identified the age group of 25–35 years, as the most commonly involved age group.9 The rural population because of its involvement in animal husbandry is more prone to infection as compared to its urban counterparts.30 Nabi et al have cited a study in which 84.2% of cases were from rural areas and 15.8% from urban areas.31 But no significant difference was found in seroprevalence between residential backgrounds in the present study (p>0.05). The results of Baba’s study in Nigeria are consistent with the present study showing no significant association between immune status and residential background.15 We found no relationship between the workers educational level and their immune status. The results of the study by Sumer et al are similar to the current study.32 However, Karimi et al have reported opposing results. They have shown a strong positive correlation between low literacy and seropositivity.12 It was noted that as the workers’ number of years at work increased, so did their seropositivity. The seropositives were minimal (4.2%) in the job duration category of 1–5 years, and maximum (32.6%) in the category of more than 20 years. Among the workers having less than a year’s experience at job, two individuals (33.3%) were found seropositive. One was a slaughterer, who had history of assistance in parturition of animals and also of keeping animals within the home premises. His seropositivity could be explained by exposure to these risk factors despite a short duration of job. A significant association between the immune status and duration of job of the respondents was observed (p=0.003) in the current study. Karimi et al and Sohaila et al have also highlighted a strong association between brucellosis and duration of occupational exposure.12,22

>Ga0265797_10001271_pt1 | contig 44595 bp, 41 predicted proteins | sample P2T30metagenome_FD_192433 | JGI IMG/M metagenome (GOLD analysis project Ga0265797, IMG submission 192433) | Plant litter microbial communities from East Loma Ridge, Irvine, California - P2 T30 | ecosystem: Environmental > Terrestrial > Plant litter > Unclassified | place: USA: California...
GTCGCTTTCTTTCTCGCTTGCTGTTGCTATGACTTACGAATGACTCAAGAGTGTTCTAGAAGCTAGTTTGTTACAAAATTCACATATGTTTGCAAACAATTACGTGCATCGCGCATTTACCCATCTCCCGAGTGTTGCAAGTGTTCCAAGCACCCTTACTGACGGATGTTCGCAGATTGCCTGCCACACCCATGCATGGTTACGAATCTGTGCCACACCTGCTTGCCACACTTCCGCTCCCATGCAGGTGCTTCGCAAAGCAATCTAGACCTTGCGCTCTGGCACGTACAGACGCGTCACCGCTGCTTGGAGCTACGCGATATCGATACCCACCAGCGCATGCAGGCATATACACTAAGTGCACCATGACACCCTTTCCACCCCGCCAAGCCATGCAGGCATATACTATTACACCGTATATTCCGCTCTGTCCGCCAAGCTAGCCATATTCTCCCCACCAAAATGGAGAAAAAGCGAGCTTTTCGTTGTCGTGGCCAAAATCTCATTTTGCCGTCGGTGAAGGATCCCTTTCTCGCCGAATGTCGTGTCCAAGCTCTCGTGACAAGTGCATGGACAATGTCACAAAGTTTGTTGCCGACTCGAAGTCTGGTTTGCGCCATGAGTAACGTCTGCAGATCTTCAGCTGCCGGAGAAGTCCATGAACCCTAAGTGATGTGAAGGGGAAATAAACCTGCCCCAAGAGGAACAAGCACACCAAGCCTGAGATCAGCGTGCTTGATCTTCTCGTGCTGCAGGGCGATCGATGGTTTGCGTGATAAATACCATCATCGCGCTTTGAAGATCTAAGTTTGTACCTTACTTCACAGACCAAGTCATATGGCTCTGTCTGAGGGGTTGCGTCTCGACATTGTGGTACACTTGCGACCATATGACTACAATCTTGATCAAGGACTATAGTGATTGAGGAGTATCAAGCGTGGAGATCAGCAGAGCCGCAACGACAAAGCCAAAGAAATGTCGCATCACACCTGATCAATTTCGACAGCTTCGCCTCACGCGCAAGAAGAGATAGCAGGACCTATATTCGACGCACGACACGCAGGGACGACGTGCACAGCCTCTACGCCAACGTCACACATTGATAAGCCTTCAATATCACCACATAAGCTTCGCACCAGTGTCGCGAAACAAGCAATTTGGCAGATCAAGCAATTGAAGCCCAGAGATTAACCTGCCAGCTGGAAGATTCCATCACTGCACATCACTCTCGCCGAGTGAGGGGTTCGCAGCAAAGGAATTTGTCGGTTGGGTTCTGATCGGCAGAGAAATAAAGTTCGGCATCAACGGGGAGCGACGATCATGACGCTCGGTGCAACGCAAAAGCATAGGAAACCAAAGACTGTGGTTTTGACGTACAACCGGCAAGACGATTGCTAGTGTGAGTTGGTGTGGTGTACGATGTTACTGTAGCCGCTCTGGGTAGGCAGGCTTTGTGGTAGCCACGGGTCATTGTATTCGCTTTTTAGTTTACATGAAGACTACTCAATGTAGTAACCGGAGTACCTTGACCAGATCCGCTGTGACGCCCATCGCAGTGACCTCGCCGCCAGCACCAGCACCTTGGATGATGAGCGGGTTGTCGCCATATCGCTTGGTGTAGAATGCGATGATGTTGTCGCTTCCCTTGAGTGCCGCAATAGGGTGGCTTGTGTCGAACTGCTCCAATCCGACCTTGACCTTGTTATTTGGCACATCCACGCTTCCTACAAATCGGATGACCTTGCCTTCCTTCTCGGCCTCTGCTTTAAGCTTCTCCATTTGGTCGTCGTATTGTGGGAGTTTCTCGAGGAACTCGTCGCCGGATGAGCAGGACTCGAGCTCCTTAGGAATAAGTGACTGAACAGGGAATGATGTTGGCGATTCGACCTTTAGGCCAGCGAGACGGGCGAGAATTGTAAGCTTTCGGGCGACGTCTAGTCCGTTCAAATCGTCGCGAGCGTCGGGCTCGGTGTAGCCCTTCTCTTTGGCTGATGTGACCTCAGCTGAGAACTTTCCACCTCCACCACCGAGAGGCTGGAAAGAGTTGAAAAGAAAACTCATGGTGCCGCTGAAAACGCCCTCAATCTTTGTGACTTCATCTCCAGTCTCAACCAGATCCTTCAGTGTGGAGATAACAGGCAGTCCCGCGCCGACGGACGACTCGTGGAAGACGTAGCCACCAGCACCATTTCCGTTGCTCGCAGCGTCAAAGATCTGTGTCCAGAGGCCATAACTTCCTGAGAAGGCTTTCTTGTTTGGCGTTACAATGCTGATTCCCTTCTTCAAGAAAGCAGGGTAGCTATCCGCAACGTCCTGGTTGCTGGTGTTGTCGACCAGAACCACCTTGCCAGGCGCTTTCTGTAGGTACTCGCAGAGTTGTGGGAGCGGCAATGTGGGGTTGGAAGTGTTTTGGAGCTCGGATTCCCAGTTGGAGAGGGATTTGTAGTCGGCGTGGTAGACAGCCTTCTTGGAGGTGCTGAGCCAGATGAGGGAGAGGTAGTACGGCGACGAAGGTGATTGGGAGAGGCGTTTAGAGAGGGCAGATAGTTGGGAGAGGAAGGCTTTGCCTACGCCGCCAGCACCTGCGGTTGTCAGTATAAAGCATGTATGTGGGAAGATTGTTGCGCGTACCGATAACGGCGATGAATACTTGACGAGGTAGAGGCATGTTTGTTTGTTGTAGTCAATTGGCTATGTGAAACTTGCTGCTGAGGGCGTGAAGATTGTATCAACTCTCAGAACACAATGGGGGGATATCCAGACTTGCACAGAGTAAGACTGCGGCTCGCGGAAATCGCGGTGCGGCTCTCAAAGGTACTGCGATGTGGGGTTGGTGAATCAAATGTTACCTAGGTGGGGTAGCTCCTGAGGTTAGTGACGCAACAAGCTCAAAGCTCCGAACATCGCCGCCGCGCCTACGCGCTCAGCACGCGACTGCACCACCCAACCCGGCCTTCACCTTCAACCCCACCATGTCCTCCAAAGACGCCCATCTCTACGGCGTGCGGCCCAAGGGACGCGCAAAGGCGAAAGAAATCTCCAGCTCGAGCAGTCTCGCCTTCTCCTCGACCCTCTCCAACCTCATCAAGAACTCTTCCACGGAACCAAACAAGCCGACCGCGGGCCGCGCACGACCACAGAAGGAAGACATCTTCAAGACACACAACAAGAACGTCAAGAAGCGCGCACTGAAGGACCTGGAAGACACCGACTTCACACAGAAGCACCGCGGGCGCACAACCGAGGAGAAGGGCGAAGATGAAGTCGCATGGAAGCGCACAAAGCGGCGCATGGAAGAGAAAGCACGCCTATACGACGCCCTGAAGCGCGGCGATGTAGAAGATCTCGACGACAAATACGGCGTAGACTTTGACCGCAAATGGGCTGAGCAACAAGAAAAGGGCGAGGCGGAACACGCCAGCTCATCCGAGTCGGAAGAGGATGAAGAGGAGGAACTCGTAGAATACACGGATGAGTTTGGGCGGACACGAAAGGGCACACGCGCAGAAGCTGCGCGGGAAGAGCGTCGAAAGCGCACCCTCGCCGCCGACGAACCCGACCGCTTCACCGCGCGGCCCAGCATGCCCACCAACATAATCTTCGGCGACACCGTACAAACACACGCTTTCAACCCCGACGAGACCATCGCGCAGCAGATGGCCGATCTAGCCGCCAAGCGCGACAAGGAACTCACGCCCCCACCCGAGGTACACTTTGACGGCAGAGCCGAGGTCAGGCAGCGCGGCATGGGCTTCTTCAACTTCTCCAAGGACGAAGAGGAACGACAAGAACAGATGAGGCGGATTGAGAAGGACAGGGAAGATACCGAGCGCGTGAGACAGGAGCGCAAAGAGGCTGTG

CONCLUSION Seropositivity to Brucella has a high prevalence among slaughterhouse workers owing to their close contact with animals.
RECOMMENDATIONS The prevention of human brucellosis is dependent on control of the disease in domestic livestock. This can be achieved by elimination of infected animals and mass vaccination of healthy ones. This will render individuals coming in contact with animals at a lower risk and help produce Brucella free animal products. Animal owners should be taught about the importance of vaccination of their animals. The lack of human vaccines makes it necessary for individuals employed in high risk occupations to take protective measures. The use of protective clothing while handling stillbirths or products of conception
can reduce occupation related disease. The avoidance of unpasteurized dairy products will prevent infection in the general population. As there is no effective and organized brucellosis control program in the country, the ultimate control would be achieved through a specially designed program aimed at public health education about the disease and its risk factors, maximum cooperation between the health and veterinary authorities, and alertness of the physicians to include brucellosis in their immediate diagnosis especially in the high risk groups. The disease is treatable with prompt and proper intervention. Enforcement of laws regulating the running of slaughterhouses should be implemented and adhered to in order to minimize the spread of infection. It is also recommended that further studies be carried out in other parts of the country not only involving the occupations at risk but also the general population.